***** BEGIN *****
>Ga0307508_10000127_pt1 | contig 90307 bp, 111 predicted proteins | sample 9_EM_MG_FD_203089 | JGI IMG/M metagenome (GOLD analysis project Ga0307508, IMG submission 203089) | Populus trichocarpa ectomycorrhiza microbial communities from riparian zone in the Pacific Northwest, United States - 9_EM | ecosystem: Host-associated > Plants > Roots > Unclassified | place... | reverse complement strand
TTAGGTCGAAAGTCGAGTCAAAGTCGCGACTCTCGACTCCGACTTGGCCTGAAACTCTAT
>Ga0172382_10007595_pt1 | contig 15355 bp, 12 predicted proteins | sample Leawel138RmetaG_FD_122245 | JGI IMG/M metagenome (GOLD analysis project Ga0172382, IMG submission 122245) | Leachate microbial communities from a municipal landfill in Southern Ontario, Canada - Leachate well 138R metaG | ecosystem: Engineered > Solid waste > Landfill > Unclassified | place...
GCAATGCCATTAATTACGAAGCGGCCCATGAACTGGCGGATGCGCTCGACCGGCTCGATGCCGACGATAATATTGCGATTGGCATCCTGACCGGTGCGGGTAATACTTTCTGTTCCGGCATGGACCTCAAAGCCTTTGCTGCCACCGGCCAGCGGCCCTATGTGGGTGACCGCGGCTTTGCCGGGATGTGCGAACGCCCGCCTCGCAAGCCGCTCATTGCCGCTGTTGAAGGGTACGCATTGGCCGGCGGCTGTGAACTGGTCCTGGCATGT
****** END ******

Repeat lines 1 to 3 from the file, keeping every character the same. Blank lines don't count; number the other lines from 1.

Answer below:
>Ga0307508_10000127_pt1 | contig 90307 bp, 111 predicted proteins | sample 9_EM_MG_FD_203089 | JGI IMG/M metagenome (GOLD analysis project Ga0307508, IMG submission 203089) | Populus trichocarpa ectomycorrhiza microbial communities from riparian zone in the Pacific Northwest, United States - 9_EM | ecosystem: Host-associated > Plants > Roots > Unclassified | place... | reverse complement strand
TTAGGTCGAAAGTCGAGTCAAAGTCGCGACTCTCGACTCCGACTTGGCCTGAAACTCTAT
>Ga0172382_10007595_pt1 | contig 15355 bp, 12 predicted proteins | sample Leawel138RmetaG_FD_122245 | JGI IMG/M metagenome (GOLD analysis project Ga0172382, IMG submission 122245) | Leachate microbial communities from a municipal landfill in Southern Ontario, Canada - Leachate well 138R metaG | ecosystem: Engineered > Solid waste > Landfill > Unclassified | place...